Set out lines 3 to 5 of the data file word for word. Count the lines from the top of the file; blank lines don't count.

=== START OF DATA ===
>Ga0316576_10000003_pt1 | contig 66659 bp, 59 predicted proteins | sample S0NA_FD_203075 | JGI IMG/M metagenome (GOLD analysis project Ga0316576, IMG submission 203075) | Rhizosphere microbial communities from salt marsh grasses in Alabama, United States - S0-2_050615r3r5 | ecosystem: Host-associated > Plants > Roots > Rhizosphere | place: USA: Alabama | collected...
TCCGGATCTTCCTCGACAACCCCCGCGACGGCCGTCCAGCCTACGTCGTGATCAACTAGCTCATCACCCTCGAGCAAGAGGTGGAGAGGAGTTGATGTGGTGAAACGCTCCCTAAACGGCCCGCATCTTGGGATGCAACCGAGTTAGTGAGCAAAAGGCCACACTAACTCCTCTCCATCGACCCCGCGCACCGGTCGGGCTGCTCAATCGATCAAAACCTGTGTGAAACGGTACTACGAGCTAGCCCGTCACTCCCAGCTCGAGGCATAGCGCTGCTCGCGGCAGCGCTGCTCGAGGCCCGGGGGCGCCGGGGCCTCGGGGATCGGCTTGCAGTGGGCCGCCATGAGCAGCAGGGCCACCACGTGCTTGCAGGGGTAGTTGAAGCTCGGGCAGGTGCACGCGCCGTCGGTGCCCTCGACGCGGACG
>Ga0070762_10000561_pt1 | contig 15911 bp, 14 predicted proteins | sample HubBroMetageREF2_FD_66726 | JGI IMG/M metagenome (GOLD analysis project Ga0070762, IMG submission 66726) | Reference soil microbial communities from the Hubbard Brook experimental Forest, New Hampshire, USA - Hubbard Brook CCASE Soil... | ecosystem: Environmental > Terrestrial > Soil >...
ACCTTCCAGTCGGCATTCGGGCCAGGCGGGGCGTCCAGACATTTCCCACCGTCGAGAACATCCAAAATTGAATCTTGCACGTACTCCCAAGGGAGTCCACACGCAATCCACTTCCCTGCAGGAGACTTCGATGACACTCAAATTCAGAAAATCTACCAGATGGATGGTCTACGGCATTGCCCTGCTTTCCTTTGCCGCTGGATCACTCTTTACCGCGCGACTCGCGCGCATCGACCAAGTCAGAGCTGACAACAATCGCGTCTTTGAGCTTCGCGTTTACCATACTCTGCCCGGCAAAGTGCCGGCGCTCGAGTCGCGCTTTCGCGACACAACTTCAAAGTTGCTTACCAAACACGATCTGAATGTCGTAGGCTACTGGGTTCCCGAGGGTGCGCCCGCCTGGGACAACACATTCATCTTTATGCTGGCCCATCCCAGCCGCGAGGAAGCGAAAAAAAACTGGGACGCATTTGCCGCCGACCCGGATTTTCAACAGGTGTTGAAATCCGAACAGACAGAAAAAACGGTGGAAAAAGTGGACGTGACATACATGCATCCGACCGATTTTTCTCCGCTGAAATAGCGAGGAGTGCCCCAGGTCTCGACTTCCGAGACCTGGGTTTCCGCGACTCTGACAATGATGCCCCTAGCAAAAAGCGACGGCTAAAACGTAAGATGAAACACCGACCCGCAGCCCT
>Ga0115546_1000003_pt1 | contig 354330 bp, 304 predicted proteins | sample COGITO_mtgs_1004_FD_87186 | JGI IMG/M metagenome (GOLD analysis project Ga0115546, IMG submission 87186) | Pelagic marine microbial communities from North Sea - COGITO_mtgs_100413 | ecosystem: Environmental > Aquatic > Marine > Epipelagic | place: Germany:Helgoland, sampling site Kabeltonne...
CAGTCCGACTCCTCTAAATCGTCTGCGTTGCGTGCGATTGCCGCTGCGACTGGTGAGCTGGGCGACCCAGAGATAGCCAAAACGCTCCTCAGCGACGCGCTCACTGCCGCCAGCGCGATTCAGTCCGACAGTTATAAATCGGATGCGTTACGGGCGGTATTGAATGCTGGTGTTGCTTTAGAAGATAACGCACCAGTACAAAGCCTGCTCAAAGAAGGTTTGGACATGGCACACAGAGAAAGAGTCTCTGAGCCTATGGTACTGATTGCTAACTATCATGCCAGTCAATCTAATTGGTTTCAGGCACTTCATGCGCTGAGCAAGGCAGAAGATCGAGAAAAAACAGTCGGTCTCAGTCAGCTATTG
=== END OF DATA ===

>Ga0070762_10000561_pt1 | contig 15911 bp, 14 predicted proteins | sample HubBroMetageREF2_FD_66726 | JGI IMG/M metagenome (GOLD analysis project Ga0070762, IMG submission 66726) | Reference soil microbial communities from the Hubbard Brook experimental Forest, New Hampshire, USA - Hubbard Brook CCASE Soil... | ecosystem: Environmental > Terrestrial > Soil >...
ACCTTCCAGTCGGCATTCGGGCCAGGCGGGGCGTCCAGACATTTCCCACCGTCGAGAACATCCAAAATTGAATCTTGCACGTACTCCCAAGGGAGTCCACACGCAATCCACTTCCCTGCAGGAGACTTCGATGACACTCAAATTCAGAAAATCTACCAGATGGATGGTCTACGGCATTGCCCTGCTTTCCTTTGCCGCTGGATCACTCTTTACCGCGCGACTCGCGCGCATCGACCAAGTCAGAGCTGACAACAATCGCGTCTTTGAGCTTCGCGTTTACCATACTCTGCCCGGCAAAGTGCCGGCGCTCGAGTCGCGCTTTCGCGACACAACTTCAAAGTTGCTTACCAAACACGATCTGAATGTCGTAGGCTACTGGGTTCCCGAGGGTGCGCCCGCCTGGGACAACACATTCATCTTTATGCTGGCCCATCCCAGCCGCGAGGAAGCGAAAAAAAACTGGGACGCATTTGCCGCCGACCCGGATTTTCAACAGGTGTTGAAATCCGAACAGACAGAAAAAACGGTGGAAAAAGTGGACGTGACATACATGCATCCGACCGATTTTTCTCCGCTGAAATAGCGAGGAGTGCCCCAGGTCTCGACTTCCGAGACCTGGGTTTCCGCGACTCTGACAATGATGCCCCTAGCAAAAAGCGACGGCTAAAACGTAAGATGAAACACCGACCCGCAGCCCT
>Ga0115546_1000003_pt1 | contig 354330 bp, 304 predicted proteins | sample COGITO_mtgs_1004_FD_87186 | JGI IMG/M metagenome (GOLD analysis project Ga0115546, IMG submission 87186) | Pelagic marine microbial communities from North Sea - COGITO_mtgs_100413 | ecosystem: Environmental > Aquatic > Marine > Epipelagic | place: Germany:Helgoland, sampling site Kabeltonne...